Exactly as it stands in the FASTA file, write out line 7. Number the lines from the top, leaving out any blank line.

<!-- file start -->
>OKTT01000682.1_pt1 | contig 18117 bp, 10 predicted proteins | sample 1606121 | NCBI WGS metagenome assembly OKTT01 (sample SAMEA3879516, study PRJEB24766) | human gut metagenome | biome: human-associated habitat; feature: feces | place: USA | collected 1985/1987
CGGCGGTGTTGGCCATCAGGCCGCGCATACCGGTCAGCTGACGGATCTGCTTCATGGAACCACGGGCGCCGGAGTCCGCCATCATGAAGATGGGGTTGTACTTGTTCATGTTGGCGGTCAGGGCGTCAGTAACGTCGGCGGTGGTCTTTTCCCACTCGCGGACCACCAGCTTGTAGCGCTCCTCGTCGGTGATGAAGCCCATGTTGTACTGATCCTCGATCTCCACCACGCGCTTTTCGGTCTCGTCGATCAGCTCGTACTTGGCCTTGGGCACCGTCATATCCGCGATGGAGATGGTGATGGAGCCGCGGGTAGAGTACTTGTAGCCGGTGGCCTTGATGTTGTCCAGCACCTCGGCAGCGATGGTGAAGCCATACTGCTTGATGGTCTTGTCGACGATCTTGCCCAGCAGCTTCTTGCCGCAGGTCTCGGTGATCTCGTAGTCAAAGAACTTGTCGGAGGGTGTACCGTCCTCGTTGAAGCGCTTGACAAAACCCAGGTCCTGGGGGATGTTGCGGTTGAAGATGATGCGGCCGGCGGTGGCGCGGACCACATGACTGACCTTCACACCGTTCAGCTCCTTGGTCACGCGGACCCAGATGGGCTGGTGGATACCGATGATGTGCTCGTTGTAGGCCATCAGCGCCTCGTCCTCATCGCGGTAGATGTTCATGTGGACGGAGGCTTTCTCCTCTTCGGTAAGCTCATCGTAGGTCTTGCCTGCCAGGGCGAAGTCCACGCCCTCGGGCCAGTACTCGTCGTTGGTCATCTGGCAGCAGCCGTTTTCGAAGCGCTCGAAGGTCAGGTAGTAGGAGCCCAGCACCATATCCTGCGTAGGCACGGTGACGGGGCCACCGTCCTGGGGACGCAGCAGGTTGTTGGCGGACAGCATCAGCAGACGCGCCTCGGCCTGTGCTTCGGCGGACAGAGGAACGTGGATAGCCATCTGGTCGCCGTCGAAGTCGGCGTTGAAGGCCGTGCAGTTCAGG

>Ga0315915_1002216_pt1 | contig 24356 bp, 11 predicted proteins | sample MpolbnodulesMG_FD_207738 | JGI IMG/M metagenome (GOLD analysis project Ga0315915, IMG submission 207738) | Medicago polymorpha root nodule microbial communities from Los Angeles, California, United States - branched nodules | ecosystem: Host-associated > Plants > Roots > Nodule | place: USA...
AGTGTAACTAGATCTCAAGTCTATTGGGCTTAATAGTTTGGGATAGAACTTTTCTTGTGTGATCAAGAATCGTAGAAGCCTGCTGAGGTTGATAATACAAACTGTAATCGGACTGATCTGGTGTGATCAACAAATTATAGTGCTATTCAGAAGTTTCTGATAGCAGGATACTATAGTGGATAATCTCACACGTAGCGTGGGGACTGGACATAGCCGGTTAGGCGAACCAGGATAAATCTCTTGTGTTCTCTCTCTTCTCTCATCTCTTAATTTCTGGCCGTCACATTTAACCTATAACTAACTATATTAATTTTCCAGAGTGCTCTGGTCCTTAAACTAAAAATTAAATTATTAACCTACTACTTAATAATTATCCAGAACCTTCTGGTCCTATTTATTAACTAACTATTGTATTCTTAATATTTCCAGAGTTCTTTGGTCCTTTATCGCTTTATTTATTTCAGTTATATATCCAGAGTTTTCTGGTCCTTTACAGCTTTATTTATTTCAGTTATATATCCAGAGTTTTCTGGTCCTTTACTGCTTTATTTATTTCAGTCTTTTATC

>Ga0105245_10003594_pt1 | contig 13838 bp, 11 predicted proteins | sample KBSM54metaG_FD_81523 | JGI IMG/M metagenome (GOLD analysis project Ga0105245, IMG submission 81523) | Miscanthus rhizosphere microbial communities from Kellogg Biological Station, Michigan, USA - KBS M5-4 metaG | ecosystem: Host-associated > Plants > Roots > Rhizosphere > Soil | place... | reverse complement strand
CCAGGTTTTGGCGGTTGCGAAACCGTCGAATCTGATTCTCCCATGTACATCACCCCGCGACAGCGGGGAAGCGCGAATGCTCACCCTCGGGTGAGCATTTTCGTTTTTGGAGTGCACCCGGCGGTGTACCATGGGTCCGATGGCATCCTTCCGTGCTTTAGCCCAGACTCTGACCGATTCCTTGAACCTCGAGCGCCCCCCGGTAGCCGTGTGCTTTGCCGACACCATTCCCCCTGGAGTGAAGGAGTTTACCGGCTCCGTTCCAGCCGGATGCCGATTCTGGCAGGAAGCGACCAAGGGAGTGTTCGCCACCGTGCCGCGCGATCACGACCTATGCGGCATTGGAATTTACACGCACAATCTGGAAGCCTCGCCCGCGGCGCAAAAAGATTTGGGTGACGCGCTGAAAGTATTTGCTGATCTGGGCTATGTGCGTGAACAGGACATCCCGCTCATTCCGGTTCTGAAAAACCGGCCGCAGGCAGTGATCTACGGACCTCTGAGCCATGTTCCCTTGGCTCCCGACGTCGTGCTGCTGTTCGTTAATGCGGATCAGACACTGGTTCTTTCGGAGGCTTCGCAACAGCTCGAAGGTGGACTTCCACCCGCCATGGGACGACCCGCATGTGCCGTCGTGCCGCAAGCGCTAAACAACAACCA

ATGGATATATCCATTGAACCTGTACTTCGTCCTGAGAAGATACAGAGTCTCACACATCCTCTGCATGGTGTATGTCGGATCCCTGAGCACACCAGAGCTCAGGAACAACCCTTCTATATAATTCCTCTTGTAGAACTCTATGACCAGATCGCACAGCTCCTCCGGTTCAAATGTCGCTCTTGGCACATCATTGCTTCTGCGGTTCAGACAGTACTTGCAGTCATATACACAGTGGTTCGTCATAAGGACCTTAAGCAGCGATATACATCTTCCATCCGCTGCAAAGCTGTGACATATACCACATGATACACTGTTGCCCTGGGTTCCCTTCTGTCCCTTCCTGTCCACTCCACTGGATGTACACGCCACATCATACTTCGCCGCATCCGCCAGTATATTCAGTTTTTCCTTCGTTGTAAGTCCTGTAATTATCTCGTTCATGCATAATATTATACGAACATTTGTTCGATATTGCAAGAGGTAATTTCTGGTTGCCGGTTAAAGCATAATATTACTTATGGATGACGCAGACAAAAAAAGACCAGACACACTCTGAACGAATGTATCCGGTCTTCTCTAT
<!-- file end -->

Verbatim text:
ATGGATATATCCATTGAACCTGTACTTCGTCCTGAGAAGATACAGAGTCTCACACATCCTCTGCATGGTGTATGTCGGATCCCTGAGCACACCAGAGCTCAGGAACAACCCTTCTATATAATTCCTCTTGTAGAACTCTATGACCAGATCGCACAGCTCCTCCGGTTCAAATGTCGCTCTTGGCACATCATTGCTTCTGCGGTTCAGACAGTACTTGCAGTCATATACACAGTGGTTCGTCATAAGGACCTTAAGCAGCGATATACATCTTCCATCCGCTGCAAAGCTGTGACATATACCACATGATACACTGTTGCCCTGGGTTCCCTTCTGTCCCTTCCTGTCCACTCCACTGGATGTACACGCCACATCATACTTCGCCGCATCCGCCAGTATATTCAGTTTTTCCTTCGTTGTAAGTCCTGTAATTATCTCGTTCATGCATAATATTATACGAACATTTGTTCGATATTGCAAGAGGTAATTTCTGGTTGCCGGTTAAAGCATAATATTACTTATGGATGACGCAGACAAAAAAAGACCAGACACACTCTGAACGAATGTATCCGGTCTTCTCTAT